During Monday’s agenda meeting at City Hall, the city’s Industrial Development Board, along with NN Inc. representative Robbie Atkinson, joined a roundtable with city commissioners to discuss a resolution that would give NN additional time to meet job numbers agreed to in a payment-in-lieu of taxes, or PILOT, agreement.
The discussion basically centered on a date blunder in the original agreement, which would leave NN owing approximately $60,000 in property taxes because of its current employment numbers, and whether the City Commission would be willing to amend the original agreement to meet a state agreement.
To get to a “yes” vote, City Commissioner Joe Wise spoke about the public perception of giving the company a “re-do” on the tax agreement, and in doing so, eroding public trust in the payment-in-lieu of tax agreements the city makes with aspiring companies.
“There are ways to talk about it. But the blame. The ‘we missed it.’ ‘It’s a mistake.’ ‘This happens with TIFs and PILOTs (all the time).’ That’s the problem,” Wise said.
“That’s what I’m concerned about because these instruments sit on a razor’s edge of public support, and the minute it looks like corporate welfare or a big giveaway, and I know that’s not what it is. But the minute it looks like that, and that argument begins to get traction (and) there are people out there ready to make that argument. You couldn’t get one of these plans to move IBMs headquarters to Johnson City.”
What concerned Wise the most was the fact Commissioner Ralph Van Brocklin, who was not present at Monday’s meeting, had specifically asked the IDB about the dates prior to the commission voting on the original agreement in 2014.
Members of the IDB board, including Tommy Burleson and Chairman Gerald Thomas, said the blame should rest on them, if need be.
“We just made a mistake and I’ll be the first one to admit it. I mean we went through these documents. I’m not an attorney but I spent a lot of time reading these things and I missed some things,” Burleson said.
“What we did was get a great company to invest a lot of money and stay here. This is not costing the city any money. The city will still get the money (in the future). It’s not like the city is writing a check. The money will still come forth. It was just a mistake. If (the Washington County Economic Development Council) needs to take the hit, if IDB needs to take the hit, we’ll take the hit. We gave you all what we thought were documents that had been gone through.”
Thomas said at least four lawyers poured over the original agreement and failed to notice the date discrepancies.
“It’s about the words. It’s about how we’re describing it. It’s not opposing what you’re asking for. It’s how you present it and it’s what it’s going to cost and it is costing something. It’s costing revenue we’re foregoing that we would otherwise be entitled to. It may just be $60,000,” Wise said.
“But what I’m saying is let’s present it like it’s a whole new deal, even if it’s not a whole new deal. And let us say, ‘You know what? NN Inc. is a great corporate citizen. I’d like to be for that. It’s not just an unconditional do-over. It’s good for Johnson City.’ That’s what I need and that’s what I don’t yet have.”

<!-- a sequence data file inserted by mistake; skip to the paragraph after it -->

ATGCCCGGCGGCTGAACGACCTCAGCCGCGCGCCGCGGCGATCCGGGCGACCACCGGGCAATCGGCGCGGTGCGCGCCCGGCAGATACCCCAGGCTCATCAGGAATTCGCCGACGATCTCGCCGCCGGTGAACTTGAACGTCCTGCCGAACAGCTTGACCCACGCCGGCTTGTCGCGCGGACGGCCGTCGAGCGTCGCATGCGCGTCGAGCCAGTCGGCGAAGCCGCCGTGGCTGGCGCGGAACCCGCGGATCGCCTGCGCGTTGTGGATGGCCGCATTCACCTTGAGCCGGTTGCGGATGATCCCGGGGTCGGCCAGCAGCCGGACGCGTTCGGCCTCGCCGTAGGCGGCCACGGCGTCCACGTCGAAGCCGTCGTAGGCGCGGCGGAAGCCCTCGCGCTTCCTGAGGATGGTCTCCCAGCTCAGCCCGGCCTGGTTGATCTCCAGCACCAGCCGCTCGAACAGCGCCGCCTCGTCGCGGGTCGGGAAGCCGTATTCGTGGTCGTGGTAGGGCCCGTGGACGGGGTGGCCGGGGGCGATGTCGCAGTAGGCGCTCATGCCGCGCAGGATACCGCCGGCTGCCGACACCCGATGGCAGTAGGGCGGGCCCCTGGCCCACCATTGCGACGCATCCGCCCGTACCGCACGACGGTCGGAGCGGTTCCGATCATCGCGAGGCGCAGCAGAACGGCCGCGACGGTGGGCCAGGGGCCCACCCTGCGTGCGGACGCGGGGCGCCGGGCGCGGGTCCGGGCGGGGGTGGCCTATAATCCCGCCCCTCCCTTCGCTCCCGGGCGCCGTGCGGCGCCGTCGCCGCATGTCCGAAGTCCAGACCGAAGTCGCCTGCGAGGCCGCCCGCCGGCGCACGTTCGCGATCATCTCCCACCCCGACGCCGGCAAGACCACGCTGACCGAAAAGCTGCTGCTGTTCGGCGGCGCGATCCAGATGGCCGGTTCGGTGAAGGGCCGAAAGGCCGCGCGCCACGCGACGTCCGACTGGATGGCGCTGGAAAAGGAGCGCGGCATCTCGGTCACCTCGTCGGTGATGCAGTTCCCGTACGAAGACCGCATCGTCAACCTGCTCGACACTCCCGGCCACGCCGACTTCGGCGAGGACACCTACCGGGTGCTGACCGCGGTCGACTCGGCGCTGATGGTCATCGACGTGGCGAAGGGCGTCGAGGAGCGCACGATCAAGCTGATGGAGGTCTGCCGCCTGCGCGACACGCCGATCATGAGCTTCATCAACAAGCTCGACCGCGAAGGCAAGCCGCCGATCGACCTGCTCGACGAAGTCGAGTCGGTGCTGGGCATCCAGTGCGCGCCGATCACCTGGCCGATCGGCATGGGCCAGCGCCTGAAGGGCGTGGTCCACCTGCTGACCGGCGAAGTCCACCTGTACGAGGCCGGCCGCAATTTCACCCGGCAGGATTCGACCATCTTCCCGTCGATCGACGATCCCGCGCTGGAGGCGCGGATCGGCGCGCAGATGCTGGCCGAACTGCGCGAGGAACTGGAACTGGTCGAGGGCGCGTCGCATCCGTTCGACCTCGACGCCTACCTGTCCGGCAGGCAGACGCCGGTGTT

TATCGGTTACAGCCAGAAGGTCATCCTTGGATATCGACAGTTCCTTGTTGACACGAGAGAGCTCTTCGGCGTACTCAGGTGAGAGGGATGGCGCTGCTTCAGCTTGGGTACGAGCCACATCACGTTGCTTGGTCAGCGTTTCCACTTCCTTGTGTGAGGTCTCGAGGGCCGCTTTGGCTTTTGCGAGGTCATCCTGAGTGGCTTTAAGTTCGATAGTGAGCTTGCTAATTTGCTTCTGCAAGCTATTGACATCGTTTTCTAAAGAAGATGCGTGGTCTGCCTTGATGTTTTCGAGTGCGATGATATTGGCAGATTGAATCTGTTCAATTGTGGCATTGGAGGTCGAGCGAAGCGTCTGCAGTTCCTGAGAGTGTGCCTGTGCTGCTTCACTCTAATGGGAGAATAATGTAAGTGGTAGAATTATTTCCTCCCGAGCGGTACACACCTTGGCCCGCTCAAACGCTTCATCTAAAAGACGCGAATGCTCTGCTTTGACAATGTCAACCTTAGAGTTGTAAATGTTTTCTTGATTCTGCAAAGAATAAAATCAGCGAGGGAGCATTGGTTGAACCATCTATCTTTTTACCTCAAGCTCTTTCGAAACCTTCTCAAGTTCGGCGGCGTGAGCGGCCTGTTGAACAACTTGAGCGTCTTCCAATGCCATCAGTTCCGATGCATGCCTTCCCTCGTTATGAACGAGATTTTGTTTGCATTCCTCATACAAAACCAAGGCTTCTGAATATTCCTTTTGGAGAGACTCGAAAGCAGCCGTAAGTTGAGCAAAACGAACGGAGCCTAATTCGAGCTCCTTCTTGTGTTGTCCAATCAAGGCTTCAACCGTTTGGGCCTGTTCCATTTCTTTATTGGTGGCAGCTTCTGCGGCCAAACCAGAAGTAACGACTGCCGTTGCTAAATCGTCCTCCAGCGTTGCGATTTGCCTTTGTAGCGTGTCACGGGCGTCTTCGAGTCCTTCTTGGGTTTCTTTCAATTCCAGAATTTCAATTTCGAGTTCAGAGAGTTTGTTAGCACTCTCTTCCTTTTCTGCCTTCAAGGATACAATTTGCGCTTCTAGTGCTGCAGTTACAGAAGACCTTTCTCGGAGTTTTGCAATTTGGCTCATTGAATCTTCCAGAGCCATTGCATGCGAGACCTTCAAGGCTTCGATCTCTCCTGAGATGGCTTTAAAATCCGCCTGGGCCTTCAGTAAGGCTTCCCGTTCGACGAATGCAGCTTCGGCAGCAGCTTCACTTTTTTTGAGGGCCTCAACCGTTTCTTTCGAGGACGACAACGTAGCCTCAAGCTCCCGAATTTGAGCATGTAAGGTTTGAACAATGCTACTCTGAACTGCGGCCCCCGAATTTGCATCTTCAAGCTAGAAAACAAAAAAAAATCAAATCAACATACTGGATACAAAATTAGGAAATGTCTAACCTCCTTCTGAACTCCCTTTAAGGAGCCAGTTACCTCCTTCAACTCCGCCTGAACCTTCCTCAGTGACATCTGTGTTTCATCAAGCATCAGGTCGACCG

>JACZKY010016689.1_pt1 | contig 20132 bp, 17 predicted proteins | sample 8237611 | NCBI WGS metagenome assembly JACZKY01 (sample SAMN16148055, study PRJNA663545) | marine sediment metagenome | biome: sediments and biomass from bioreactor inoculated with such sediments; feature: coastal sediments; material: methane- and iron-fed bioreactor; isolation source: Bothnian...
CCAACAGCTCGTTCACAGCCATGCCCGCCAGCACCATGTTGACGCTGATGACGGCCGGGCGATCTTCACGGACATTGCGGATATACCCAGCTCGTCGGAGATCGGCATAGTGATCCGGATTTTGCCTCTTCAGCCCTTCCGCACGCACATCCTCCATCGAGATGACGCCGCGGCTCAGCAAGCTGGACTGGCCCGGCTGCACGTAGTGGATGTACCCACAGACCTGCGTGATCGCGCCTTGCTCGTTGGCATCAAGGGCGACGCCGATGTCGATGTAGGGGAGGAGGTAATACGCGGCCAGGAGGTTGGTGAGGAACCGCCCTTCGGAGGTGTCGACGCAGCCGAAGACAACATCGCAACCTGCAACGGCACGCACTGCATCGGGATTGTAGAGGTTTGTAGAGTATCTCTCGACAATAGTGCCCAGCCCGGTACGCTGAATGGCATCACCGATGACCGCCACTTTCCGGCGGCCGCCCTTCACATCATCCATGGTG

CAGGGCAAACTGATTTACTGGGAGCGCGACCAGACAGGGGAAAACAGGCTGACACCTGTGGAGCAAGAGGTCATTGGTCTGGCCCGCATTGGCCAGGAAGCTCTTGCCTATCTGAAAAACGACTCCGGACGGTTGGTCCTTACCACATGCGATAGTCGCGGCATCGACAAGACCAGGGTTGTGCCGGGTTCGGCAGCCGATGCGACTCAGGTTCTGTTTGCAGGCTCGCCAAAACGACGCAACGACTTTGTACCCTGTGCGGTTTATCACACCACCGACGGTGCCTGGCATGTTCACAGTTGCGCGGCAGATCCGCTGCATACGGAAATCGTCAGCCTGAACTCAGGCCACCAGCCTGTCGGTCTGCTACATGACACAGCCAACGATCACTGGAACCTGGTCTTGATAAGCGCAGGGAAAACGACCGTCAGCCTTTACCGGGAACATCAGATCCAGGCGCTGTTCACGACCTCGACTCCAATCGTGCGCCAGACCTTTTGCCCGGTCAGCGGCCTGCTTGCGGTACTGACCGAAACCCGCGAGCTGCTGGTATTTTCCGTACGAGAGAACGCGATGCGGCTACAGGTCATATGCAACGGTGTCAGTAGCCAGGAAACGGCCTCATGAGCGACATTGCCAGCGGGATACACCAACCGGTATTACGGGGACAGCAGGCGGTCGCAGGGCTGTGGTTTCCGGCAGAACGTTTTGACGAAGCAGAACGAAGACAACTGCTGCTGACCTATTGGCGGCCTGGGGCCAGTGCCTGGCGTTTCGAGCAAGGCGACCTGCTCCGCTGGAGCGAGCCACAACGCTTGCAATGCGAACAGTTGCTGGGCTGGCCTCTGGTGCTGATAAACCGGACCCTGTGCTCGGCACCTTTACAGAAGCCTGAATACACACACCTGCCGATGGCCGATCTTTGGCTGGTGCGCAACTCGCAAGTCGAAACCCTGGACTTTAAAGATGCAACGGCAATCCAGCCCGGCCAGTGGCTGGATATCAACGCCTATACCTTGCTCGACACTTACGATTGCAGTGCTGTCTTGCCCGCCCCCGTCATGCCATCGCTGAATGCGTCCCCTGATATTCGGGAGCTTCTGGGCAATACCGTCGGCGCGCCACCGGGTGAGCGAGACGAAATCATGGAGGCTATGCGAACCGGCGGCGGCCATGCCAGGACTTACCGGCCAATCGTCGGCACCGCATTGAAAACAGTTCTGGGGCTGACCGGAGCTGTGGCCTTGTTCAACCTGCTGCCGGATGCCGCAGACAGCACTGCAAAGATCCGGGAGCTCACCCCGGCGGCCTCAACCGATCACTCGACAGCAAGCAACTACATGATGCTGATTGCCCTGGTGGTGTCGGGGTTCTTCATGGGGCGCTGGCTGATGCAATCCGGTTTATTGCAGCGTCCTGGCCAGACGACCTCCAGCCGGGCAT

Approved by city commissioners in April 2014, the metal bearings company headquarters was required to maintain 80 percent of the 200 jobs promised in the agreement by the end of 2016.
A Freedom of Information Act request submitted by Johnson City Press reporter Nathan Baker in February of this year showed the company only employed 64 employees, 136 fewer than the benchmark set in the PILOT agreement. The company’s full property tax assessment, currently zero, should have increased to 68 percent, which now amounts to around $60,000 in taxes.
After meeting with NN officials, the IDB then recommended extending the agreement’s timeline due to discrepancies between the local resolution authorizing the PILOT and an accompanying state tax agreement.
The official resolution, required by the IDB’s board, includes changing the annual jobs reporting date from Jan. 31 to May 9, which aligns with a state incentive contract. NN would then be required to file its next report by May 9, 2018.
Another change would be extending the length of time to create the new jobs from Dec. 31, 2015, to March 10, 2019, which would also align with the state agreement.
Atkinson told commissioners NN was on track to add 30 more high-paying jobs in 2017.
“We are just about really where we thought we would be,” Atkinson said. “We’re not far behind when you look at the plan. We’re adding positions in 2017, then add the rest in 2018 and 2019. Those are senior management positions with people making well above the average wage in Johnson City.”
Atkinson said the majority of the jobs were $100,000-plus annual salaries.
Wise said the IDB’s board should frame the resolution by fixating on the “economic impact” of NN’s high-paying jobs rather than focusing solely on job numbers.
While reviewing the agreement, Northeast Tennessee Regional Economic CEO Mitch Miller said NN had already paid about $20,000 in personal property taxes that were supposed to be abated.
“When the paperwork was filed, it also included personal property abatement. For whatever reason, the local tax agency did not abate that property. NN Inc. went ahead and paid that personal property tax because they did not want to have any kind of penalties and to make sure there were no issues on the tax side,” Miller said.
Mayor David Tomita wrapped up Monday’s meeting rather bluntly, stating “If it isn’t clear. If the message has not been communicated clearly, and I don’t suspect it will be if we spend another 30 minutes on it, but we understand what happened. You’ve been told the end result is a ‘Yes’ and you’ve been given some guidance of what that process is.”
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